Gas masks became a widely-known defensive measure during the air raid bombings in Britain during the height of the Second World War. Axis forces would occasionally forsake their usual high-explosive ordnance bombs in favour of chemical payloads designed to sicken their victims and cause panic. With a little guidance and some basic materials, you can build your own vintage WWII-style gas mask box complete with authentic instructions on usage printed on the inside and outside of the box.
Use the utility knife to puncture either one central hole or as many holes as you'd like to accommodate snaps across the top of the front panel of the box, just beneath the front edge of the lid. Make sure the holes are evenly spread apart and affix the snaps to the holes with the studs facing outward.
Cut the military canvas so that it can be fitted across the front edge of the cardboard box, where the lid opens. Attach it by snaps to the top flap of the cardboard box and add receiving-end snaps on the bottom edge of the canvas that will line up with the stud-ended snaps placed in Step 1. Your box can now be snapped shut to avoid losing the gas mask during transportation.
Cut small holes on two opposite sides of the box perpendicular to the lid, but close enough to the top of the box to avoid the strap interfering with the insertion or transportation of the mask. Attach the ends of the strap to the box by a set of at least two snaps per end, and your box is now portable.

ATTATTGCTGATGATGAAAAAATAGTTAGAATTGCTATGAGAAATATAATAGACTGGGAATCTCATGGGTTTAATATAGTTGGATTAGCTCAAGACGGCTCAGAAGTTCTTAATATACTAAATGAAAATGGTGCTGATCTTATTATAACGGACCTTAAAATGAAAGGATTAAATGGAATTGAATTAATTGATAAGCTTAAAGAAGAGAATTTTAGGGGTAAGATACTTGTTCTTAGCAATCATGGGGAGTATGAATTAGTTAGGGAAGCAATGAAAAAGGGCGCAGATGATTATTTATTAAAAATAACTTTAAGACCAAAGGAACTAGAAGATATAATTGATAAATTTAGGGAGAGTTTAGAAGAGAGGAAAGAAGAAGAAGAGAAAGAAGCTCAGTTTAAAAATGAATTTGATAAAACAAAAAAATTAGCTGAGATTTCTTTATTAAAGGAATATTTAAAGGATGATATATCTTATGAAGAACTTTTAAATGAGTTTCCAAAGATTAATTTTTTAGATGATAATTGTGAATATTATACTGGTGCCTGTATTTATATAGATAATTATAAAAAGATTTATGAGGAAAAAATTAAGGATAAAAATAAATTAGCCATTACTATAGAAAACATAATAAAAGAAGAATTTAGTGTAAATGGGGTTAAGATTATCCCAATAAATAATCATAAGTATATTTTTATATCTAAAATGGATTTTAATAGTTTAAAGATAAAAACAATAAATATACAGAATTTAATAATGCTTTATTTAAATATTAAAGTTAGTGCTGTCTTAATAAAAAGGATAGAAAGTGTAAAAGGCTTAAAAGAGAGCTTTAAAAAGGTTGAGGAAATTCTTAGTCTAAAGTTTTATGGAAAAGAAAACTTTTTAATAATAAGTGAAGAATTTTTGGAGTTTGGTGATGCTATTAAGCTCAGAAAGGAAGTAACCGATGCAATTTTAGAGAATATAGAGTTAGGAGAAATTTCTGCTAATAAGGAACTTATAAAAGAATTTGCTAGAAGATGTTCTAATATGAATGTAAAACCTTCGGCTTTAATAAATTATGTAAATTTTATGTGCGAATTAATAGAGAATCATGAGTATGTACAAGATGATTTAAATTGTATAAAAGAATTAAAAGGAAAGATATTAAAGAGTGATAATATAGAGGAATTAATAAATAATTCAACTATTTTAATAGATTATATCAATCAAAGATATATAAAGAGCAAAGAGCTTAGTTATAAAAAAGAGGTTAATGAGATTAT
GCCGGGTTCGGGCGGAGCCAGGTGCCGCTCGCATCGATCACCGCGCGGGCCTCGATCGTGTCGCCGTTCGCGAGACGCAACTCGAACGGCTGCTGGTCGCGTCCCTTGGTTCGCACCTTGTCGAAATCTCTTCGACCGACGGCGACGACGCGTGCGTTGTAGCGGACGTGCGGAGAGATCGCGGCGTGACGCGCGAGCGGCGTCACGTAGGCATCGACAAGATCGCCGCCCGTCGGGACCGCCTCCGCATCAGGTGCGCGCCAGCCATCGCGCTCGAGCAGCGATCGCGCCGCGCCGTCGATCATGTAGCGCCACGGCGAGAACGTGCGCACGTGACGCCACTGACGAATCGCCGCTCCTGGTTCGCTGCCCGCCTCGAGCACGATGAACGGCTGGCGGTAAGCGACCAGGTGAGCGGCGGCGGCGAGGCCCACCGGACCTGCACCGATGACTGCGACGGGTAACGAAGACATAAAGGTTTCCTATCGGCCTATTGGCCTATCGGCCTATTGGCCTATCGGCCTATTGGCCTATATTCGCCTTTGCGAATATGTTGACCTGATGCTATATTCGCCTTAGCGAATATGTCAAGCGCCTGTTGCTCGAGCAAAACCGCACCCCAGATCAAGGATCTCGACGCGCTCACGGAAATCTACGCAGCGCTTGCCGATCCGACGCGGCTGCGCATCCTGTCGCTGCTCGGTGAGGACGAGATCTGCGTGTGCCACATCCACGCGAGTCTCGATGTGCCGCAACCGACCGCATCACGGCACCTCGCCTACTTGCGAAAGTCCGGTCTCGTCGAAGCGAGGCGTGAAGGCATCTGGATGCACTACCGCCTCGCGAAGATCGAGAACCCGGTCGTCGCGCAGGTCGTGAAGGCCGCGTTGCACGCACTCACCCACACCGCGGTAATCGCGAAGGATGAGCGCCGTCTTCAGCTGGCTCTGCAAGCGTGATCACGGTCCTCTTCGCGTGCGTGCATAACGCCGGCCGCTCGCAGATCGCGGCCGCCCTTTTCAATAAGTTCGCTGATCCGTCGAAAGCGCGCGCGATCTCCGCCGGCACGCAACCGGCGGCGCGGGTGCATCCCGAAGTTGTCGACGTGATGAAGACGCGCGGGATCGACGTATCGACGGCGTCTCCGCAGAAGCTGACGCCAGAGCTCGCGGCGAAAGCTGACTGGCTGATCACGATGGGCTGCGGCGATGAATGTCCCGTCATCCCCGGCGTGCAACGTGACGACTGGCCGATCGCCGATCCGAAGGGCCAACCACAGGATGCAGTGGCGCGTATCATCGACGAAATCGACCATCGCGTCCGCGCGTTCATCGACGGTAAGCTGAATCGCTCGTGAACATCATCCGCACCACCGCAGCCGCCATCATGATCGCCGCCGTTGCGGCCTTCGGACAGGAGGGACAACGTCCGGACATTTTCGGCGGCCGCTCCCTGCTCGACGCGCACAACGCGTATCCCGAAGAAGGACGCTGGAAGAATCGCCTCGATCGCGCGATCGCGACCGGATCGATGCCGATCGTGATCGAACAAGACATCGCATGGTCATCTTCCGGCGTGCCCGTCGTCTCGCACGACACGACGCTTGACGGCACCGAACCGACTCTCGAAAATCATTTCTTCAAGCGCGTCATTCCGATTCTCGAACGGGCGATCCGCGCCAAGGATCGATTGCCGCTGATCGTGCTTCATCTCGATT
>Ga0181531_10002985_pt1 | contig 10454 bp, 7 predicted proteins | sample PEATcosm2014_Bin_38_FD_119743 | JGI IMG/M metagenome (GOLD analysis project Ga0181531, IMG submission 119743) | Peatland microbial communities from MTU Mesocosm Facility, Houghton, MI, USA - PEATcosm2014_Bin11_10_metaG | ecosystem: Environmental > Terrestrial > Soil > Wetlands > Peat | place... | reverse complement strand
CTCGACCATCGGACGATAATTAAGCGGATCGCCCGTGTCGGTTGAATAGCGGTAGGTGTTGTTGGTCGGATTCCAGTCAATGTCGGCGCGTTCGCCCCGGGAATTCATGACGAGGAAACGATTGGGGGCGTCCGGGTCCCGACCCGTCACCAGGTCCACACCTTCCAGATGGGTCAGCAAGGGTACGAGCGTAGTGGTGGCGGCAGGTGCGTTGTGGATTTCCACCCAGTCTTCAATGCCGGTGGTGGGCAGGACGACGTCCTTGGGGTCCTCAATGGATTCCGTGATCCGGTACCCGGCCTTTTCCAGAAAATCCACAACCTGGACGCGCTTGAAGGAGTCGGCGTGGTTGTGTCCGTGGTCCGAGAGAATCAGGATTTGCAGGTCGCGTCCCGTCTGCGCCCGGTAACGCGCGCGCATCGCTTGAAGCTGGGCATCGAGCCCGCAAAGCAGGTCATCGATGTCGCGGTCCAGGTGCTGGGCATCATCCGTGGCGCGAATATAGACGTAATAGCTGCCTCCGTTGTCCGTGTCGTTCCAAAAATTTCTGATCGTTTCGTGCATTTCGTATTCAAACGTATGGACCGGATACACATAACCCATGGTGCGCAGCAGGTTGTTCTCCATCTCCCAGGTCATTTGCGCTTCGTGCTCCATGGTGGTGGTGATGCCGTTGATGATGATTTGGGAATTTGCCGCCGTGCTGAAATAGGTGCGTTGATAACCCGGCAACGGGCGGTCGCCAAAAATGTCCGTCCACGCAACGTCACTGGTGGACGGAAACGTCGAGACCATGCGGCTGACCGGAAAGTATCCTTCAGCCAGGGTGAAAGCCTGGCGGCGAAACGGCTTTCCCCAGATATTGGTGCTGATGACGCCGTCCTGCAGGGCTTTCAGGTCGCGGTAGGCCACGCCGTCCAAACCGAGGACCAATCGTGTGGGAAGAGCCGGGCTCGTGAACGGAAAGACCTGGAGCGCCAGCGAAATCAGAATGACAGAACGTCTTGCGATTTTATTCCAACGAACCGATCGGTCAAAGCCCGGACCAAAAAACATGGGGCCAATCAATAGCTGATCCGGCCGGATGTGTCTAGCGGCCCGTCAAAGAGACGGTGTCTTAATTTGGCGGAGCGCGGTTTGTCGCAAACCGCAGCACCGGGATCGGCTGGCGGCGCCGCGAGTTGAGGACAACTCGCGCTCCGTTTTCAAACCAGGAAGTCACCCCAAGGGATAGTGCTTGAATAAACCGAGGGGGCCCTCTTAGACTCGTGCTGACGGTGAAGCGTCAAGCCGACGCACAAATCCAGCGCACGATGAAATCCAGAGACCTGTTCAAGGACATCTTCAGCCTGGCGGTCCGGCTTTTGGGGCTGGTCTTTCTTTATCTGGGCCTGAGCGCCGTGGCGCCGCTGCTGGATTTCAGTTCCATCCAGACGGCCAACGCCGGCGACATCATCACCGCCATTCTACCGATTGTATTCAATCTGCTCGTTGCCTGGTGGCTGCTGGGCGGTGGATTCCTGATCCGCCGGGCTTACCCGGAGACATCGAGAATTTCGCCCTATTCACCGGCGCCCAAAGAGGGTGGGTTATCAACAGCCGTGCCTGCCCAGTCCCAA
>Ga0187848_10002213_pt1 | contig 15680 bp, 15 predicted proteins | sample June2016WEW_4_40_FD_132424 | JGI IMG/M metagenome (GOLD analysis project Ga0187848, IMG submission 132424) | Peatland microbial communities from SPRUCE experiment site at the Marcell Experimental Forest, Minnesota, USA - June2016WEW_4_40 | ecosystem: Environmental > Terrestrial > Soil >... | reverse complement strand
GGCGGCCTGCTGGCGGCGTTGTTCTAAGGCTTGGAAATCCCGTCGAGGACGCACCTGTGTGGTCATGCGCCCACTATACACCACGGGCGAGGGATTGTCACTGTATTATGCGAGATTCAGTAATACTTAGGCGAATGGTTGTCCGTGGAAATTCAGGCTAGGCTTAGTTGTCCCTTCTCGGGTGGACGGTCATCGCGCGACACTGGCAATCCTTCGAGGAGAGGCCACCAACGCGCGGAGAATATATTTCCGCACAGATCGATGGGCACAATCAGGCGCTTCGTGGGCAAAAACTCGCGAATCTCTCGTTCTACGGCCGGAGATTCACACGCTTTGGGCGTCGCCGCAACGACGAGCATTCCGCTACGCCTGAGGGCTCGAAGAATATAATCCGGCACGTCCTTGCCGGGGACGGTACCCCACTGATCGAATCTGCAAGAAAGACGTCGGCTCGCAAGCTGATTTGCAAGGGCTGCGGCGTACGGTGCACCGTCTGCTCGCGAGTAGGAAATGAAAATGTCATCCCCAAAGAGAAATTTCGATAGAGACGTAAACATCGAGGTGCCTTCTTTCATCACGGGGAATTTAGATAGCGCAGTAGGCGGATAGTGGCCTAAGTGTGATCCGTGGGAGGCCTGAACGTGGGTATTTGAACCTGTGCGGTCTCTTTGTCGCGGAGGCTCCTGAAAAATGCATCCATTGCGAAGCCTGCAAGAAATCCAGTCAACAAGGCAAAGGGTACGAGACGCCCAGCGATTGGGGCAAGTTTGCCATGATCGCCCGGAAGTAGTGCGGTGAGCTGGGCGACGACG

Cut vintage-style paper into sheets that will cover one panel each of your box, as many panels as you'd like to cover, and inscribe them with instructions on using the gas mask, proper transportation or the legal use of a gas mask involving children. You can find examples of these instructions on military history websites. (See Resources 3) Attach the vintage paper sheets to your desired box panel with an even layer of rubber cement, making sure to glue down the edges as well to avoid paper cuts.
You can alternatively cover your box entirely in canvas to create a more militaristic feel, but civilian gas masks were delivered in cardboard boxes.
Tips and warnings
- You can alternatively cover your box entirely in canvas to create a more militaristic feel, but civilian gas masks were delivered in cardboard boxes.
Things you need
- Small, sturdy cardboard box (sized to your mask)
- Metal snap(s)
- Utility knife
- Small sheet of military canvas
- Leather/canvas shoulder strap
- Vintage-style paper (yellowed or old-looking)
- Rubber cement